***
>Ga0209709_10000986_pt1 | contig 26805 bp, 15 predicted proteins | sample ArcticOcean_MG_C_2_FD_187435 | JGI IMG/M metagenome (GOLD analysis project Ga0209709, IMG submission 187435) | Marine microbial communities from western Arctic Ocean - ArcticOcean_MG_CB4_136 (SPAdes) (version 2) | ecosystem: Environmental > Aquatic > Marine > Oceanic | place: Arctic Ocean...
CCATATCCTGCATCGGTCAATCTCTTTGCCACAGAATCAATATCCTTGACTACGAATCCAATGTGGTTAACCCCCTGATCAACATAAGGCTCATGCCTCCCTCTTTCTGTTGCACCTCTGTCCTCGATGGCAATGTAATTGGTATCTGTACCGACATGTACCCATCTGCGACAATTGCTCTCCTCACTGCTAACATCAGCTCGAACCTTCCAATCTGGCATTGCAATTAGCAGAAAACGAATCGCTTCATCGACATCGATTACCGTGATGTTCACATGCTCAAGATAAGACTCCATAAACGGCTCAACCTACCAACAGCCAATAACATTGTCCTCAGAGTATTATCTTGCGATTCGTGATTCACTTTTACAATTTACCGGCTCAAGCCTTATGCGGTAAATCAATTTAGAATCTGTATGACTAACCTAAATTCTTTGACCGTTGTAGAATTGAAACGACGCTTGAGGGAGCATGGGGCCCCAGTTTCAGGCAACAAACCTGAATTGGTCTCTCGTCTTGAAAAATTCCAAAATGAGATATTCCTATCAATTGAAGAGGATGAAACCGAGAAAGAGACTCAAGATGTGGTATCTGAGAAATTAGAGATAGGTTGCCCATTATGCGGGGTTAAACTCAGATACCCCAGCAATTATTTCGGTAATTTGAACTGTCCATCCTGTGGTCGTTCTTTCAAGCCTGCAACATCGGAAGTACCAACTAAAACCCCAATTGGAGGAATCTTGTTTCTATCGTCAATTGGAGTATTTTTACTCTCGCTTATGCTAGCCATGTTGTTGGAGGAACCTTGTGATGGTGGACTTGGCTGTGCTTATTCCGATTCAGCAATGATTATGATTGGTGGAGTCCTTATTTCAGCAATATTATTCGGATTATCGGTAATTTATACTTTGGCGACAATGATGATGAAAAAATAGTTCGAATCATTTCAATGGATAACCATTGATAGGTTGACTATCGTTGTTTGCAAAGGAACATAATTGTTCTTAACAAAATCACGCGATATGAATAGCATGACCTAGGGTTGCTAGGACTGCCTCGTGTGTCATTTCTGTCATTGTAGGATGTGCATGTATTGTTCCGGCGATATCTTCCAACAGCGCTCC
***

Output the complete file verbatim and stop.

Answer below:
>Ga0209709_10000986_pt1 | contig 26805 bp, 15 predicted proteins | sample ArcticOcean_MG_C_2_FD_187435 | JGI IMG/M metagenome (GOLD analysis project Ga0209709, IMG submission 187435) | Marine microbial communities from western Arctic Ocean - ArcticOcean_MG_CB4_136 (SPAdes) (version 2) | ecosystem: Environmental > Aquatic > Marine > Oceanic | place: Arctic Ocean...
CCATATCCTGCATCGGTCAATCTCTTTGCCACAGAATCAATATCCTTGACTACGAATCCAATGTGGTTAACCCCCTGATCAACATAAGGCTCATGCCTCCCTCTTTCTGTTGCACCTCTGTCCTCGATGGCAATGTAATTGGTATCTGTACCGACATGTACCCATCTGCGACAATTGCTCTCCTCACTGCTAACATCAGCTCGAACCTTCCAATCTGGCATTGCAATTAGCAGAAAACGAATCGCTTCATCGACATCGATTACCGTGATGTTCACATGCTCAAGATAAGACTCCATAAACGGCTCAACCTACCAACAGCCAATAACATTGTCCTCAGAGTATTATCTTGCGATTCGTGATTCACTTTTACAATTTACCGGCTCAAGCCTTATGCGGTAAATCAATTTAGAATCTGTATGACTAACCTAAATTCTTTGACCGTTGTAGAATTGAAACGACGCTTGAGGGAGCATGGGGCCCCAGTTTCAGGCAACAAACCTGAATTGGTCTCTCGTCTTGAAAAATTCCAAAATGAGATATTCCTATCAATTGAAGAGGATGAAACCGAGAAAGAGACTCAAGATGTGGTATCTGAGAAATTAGAGATAGGTTGCCCATTATGCGGGGTTAAACTCAGATACCCCAGCAATTATTTCGGTAATTTGAACTGTCCATCCTGTGGTCGTTCTTTCAAGCCTGCAACATCGGAAGTACCAACTAAAACCCCAATTGGAGGAATCTTGTTTCTATCGTCAATTGGAGTATTTTTACTCTCGCTTATGCTAGCCATGTTGTTGGAGGAACCTTGTGATGGTGGACTTGGCTGTGCTTATTCCGATTCAGCAATGATTATGATTGGTGGAGTCCTTATTTCAGCAATATTATTCGGATTATCGGTAATTTATACTTTGGCGACAATGATGATGAAAAAATAGTTCGAATCATTTCAATGGATAACCATTGATAGGTTGACTATCGTTGTTTGCAAAGGAACATAATTGTTCTTAACAAAATCACGCGATATGAATAGCATGACCTAGGGTTGCTAGGACTGCCTCGTGTGTCATTTCTGTCATTGTAGGATGTGCATGTATTGTTCCGGCGATATCTTCCAACAGCGCTCC